Noteworthy News

Access to Care Lacking for New Medicaid Patients

hhsOIGThe Office of the Inspector General of the U.S. Department of Health and Human Services (OIG) has found that even as Medicaid enrollment surges as a result of Affordable Care Act reforms, many of the newly insured are having trouble gaining access to care.

The problem, outlined in a new report, is that states are not doing enough to ensure that the managed care organizations serving most new Medicaid patients have adequate provider networks.  As a result, some patients are waiting months for doctors’ appointments or must travel long distances for care.

The review, undertaken at the request of Congress, found that

State standards for access to care vary widely. For example, standards range from
requiring 1 primary care provider for every 100 enrollees to 1 primary care provider for
every 2,500 enrollees. Additionally, standards are often not specific to certain types of providers or to areas of the State. States have different strategies to assess compliance with access standards, but they do not commonly use what are called “direct tests,” such as making calls to providers. Further, most States did not identify any violations of their access standards over a 5-year period. The States that found the most violations were those that conducted direct tests of compliance. Among the States that identified violations, most relied on corrective action plans to address the violations; six imposed sanctions. Finally, our review found that CMS provides limited oversight of State access standards.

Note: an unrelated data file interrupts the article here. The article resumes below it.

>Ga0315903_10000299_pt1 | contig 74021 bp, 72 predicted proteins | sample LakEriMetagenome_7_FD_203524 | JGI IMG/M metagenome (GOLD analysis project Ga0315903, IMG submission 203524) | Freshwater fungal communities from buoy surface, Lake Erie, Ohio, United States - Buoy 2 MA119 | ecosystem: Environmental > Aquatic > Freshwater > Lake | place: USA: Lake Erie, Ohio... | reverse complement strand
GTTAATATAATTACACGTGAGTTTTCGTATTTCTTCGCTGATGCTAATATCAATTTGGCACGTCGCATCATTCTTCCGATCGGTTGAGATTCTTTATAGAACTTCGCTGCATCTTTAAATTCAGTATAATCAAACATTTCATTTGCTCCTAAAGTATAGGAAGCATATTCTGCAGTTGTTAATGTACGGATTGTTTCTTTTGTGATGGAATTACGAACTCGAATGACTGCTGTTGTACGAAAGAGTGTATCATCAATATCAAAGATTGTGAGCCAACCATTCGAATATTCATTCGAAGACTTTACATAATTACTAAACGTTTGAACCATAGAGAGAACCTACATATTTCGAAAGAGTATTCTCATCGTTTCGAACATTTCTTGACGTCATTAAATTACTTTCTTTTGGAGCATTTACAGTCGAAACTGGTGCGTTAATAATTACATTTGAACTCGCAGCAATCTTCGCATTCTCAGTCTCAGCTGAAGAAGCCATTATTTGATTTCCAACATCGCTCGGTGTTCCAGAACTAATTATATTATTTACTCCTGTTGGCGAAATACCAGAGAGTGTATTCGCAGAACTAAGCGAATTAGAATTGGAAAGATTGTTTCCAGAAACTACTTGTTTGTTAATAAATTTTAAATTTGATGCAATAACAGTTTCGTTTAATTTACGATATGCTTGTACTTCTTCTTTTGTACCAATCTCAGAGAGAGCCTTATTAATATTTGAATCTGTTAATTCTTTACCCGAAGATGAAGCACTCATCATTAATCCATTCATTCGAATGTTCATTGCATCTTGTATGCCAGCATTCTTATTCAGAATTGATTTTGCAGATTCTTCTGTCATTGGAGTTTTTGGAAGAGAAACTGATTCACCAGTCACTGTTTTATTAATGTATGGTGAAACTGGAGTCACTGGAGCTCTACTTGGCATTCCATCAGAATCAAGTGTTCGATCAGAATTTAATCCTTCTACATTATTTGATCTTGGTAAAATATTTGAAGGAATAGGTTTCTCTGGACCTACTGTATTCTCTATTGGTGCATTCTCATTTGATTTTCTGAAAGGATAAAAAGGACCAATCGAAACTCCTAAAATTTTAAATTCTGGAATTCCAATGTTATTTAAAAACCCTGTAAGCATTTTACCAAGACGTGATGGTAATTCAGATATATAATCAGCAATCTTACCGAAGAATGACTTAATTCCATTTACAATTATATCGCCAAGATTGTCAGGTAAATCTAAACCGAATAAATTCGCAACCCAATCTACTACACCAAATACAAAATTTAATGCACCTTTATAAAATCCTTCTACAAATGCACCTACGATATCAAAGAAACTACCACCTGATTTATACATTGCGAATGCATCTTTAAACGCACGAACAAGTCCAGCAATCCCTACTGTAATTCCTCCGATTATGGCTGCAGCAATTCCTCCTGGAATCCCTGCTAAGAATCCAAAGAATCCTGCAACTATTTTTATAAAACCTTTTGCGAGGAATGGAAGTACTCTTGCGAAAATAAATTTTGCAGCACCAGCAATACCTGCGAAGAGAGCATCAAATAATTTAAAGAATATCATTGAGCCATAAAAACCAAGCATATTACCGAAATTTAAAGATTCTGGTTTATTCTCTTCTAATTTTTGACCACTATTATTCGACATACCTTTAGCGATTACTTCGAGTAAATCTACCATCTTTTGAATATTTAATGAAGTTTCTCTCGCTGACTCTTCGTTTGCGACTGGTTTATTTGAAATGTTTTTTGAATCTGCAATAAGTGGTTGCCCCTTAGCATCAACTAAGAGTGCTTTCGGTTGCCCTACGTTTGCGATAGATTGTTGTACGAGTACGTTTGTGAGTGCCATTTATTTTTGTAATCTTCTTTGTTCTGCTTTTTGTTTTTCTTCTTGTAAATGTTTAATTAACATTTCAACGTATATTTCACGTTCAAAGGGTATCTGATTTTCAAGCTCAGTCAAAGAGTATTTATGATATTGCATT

To address these problems, the OIG recommended that

… CMS (1) strengthen its oversight of State standards and ensure that States develop standards for key providers, (2) strengthen its oversight of States’ methods to assess plan compliance and ensure that States conduct direct tests of access standards, (3) improve States’ efforts to identify and address violations of access standards, and (4) provide technical assistance and share effective practices.

The Centers for Medicare & Medicaid Services (CMS) largely agreed with the OIG’s recommendations.

To see the entire OIG report, go here.

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